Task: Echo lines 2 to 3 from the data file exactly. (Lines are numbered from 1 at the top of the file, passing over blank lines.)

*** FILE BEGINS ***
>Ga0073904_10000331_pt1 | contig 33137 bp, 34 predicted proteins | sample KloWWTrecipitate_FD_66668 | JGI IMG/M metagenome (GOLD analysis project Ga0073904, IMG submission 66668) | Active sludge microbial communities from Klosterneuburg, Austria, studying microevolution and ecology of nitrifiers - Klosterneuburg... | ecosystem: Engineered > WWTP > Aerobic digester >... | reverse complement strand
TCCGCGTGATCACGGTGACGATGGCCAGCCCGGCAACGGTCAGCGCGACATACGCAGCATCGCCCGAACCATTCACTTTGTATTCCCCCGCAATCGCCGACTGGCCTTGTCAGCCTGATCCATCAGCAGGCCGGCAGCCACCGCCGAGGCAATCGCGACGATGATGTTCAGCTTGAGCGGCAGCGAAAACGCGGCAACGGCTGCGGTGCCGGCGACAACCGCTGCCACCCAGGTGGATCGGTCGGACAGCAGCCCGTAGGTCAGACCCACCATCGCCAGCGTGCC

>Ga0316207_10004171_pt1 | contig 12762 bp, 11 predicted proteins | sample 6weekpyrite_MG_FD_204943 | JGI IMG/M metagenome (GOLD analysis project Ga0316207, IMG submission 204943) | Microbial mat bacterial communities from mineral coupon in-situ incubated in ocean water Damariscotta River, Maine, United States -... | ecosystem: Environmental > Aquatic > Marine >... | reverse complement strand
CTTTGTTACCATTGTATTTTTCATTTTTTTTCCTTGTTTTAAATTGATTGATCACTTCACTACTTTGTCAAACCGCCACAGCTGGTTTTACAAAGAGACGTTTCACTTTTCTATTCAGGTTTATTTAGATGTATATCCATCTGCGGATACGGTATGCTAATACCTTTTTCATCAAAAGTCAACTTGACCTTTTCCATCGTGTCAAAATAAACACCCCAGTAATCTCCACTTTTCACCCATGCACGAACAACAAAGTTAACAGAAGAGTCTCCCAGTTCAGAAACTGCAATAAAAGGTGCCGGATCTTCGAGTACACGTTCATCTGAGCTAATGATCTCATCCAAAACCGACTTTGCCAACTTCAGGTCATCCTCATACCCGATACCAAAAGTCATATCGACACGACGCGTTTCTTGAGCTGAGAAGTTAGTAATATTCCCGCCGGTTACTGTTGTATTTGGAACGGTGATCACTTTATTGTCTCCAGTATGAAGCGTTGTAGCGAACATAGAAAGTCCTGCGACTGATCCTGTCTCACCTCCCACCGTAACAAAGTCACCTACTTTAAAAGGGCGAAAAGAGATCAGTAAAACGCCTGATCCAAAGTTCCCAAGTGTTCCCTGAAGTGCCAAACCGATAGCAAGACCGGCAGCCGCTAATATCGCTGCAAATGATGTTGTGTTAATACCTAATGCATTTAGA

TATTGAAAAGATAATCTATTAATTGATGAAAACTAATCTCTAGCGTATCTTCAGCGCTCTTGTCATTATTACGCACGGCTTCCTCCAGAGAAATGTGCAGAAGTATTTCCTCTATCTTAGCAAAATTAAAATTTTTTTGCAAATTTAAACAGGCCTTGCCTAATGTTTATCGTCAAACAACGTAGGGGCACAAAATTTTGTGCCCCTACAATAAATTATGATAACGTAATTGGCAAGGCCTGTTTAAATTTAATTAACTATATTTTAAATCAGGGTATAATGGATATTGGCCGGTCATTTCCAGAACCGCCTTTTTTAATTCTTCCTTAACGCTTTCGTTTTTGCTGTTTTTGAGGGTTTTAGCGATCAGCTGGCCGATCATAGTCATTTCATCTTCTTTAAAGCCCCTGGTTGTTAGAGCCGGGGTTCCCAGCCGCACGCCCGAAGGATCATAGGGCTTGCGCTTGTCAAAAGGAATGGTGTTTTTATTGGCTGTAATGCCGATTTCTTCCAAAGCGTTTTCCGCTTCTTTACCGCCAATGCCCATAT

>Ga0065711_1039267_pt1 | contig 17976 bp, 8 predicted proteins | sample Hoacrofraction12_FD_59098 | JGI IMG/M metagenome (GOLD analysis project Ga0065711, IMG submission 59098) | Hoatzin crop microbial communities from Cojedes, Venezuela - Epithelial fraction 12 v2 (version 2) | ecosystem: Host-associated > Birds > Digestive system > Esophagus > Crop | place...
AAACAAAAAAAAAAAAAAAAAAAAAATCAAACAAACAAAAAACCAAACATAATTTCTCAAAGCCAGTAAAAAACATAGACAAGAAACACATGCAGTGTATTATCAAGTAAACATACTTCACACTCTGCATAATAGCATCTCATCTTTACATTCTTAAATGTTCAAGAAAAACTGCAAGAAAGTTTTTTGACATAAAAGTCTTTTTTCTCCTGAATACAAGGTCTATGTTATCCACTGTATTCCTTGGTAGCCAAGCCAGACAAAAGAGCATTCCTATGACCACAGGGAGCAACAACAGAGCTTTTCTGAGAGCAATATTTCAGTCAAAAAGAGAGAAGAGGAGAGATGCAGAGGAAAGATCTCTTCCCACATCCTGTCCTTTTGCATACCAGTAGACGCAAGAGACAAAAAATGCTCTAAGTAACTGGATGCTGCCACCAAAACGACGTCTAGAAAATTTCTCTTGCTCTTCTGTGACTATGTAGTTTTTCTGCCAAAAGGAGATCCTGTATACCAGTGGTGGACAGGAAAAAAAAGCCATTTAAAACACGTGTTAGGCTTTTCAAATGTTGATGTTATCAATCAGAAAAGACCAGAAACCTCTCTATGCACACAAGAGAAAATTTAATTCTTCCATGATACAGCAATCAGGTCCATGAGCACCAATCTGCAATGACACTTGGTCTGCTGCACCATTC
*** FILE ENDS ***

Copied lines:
TCCGCGTGATCACGGTGACGATGGCCAGCCCGGCAACGGTCAGCGCGACATACGCAGCATCGCCCGAACCATTCACTTTGTATTCCCCCGCAATCGCCGACTGGCCTTGTCAGCCTGATCCATCAGCAGGCCGGCAGCCACCGCCGAGGCAATCGCGACGATGATGTTCAGCTTGAGCGGCAGCGAAAACGCGGCAACGGCTGCGGTGCCGGCGACAACCGCTGCCACCCAGGTGGATCGGTCGGACAGCAGCCCGTAGGTCAGACCCACCATCGCCAGCGTGCC

>Ga0316207_10004171_pt1 | contig 12762 bp, 11 predicted proteins | sample 6weekpyrite_MG_FD_204943 | JGI IMG/M metagenome (GOLD analysis project Ga0316207, IMG submission 204943) | Microbial mat bacterial communities from mineral coupon in-situ incubated in ocean water Damariscotta River, Maine, United States -... | ecosystem: Environmental > Aquatic > Marine >... | reverse complement strand